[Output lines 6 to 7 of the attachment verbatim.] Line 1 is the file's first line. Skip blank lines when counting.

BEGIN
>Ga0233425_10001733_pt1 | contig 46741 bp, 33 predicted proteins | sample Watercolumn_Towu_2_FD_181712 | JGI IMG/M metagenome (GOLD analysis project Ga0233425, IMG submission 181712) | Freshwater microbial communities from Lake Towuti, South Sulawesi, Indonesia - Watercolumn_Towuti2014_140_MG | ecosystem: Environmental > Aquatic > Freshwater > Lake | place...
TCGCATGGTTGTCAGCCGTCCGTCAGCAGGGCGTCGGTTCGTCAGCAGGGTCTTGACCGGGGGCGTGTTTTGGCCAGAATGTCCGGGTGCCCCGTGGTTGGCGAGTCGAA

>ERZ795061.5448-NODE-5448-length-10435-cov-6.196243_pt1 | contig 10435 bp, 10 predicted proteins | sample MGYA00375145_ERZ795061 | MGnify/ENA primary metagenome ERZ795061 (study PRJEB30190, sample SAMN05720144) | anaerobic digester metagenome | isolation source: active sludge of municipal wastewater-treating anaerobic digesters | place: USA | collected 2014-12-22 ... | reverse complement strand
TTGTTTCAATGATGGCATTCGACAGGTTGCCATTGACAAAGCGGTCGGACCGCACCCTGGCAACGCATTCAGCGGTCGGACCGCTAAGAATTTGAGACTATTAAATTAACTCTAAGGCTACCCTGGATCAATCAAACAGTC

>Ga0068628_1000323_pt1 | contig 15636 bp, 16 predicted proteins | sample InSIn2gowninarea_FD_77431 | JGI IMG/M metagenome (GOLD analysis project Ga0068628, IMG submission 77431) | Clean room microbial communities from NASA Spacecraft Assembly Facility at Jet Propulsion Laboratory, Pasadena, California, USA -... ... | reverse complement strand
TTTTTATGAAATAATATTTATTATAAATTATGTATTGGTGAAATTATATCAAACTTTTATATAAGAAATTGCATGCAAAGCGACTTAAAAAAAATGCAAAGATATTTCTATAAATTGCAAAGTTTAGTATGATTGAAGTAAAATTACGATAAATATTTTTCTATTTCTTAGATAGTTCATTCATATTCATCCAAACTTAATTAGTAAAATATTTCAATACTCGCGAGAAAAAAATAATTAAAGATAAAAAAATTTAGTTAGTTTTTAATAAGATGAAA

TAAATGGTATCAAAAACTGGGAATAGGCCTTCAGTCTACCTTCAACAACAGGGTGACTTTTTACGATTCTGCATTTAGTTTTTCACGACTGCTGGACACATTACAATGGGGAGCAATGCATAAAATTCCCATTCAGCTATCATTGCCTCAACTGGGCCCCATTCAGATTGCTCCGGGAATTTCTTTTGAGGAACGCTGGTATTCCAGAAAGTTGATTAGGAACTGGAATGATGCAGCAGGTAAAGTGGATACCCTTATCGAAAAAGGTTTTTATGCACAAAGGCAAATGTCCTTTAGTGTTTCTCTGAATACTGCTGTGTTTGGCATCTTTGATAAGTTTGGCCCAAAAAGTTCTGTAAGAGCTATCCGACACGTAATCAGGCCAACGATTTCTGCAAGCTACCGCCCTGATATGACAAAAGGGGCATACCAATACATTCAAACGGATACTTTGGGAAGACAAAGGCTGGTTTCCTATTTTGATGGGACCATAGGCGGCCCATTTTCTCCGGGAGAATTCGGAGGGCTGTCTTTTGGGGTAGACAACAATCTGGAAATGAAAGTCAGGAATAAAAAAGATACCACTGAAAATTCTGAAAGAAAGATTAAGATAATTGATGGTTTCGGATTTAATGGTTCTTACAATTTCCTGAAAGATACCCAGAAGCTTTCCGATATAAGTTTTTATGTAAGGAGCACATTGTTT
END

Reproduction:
TTTTTATGAAATAATATTTATTATAAATTATGTATTGGTGAAATTATATCAAACTTTTATATAAGAAATTGCATGCAAAGCGACTTAAAAAAAATGCAAAGATATTTCTATAAATTGCAAAGTTTAGTATGATTGAAGTAAAATTACGATAAATATTTTTCTATTTCTTAGATAGTTCATTCATATTCATCCAAACTTAATTAGTAAAATATTTCAATACTCGCGAGAAAAAAATAATTAAAGATAAAAAAATTTAGTTAGTTTTTAATAAGATGAAA

TAAATGGTATCAAAAACTGGGAATAGGCCTTCAGTCTACCTTCAACAACAGGGTGACTTTTTACGATTCTGCATTTAGTTTTTCACGACTGCTGGACACATTACAATGGGGAGCAATGCATAAAATTCCCATTCAGCTATCATTGCCTCAACTGGGCCCCATTCAGATTGCTCCGGGAATTTCTTTTGAGGAACGCTGGTATTCCAGAAAGTTGATTAGGAACTGGAATGATGCAGCAGGTAAAGTGGATACCCTTATCGAAAAAGGTTTTTATGCACAAAGGCAAATGTCCTTTAGTGTTTCTCTGAATACTGCTGTGTTTGGCATCTTTGATAAGTTTGGCCCAAAAAGTTCTGTAAGAGCTATCCGACACGTAATCAGGCCAACGATTTCTGCAAGCTACCGCCCTGATATGACAAAAGGGGCATACCAATACATTCAAACGGATACTTTGGGAAGACAAAGGCTGGTTTCCTATTTTGATGGGACCATAGGCGGCCCATTTTCTCCGGGAGAATTCGGAGGGCTGTCTTTTGGGGTAGACAACAATCTGGAAATGAAAGTCAGGAATAAAAAAGATACCACTGAAAATTCTGAAAGAAAGATTAAGATAATTGATGGTTTCGGATTTAATGGTTCTTACAATTTCCTGAAAGATACCCAGAAGCTTTCCGATATAAGTTTTTATGTAAGGAGCACATTGTTT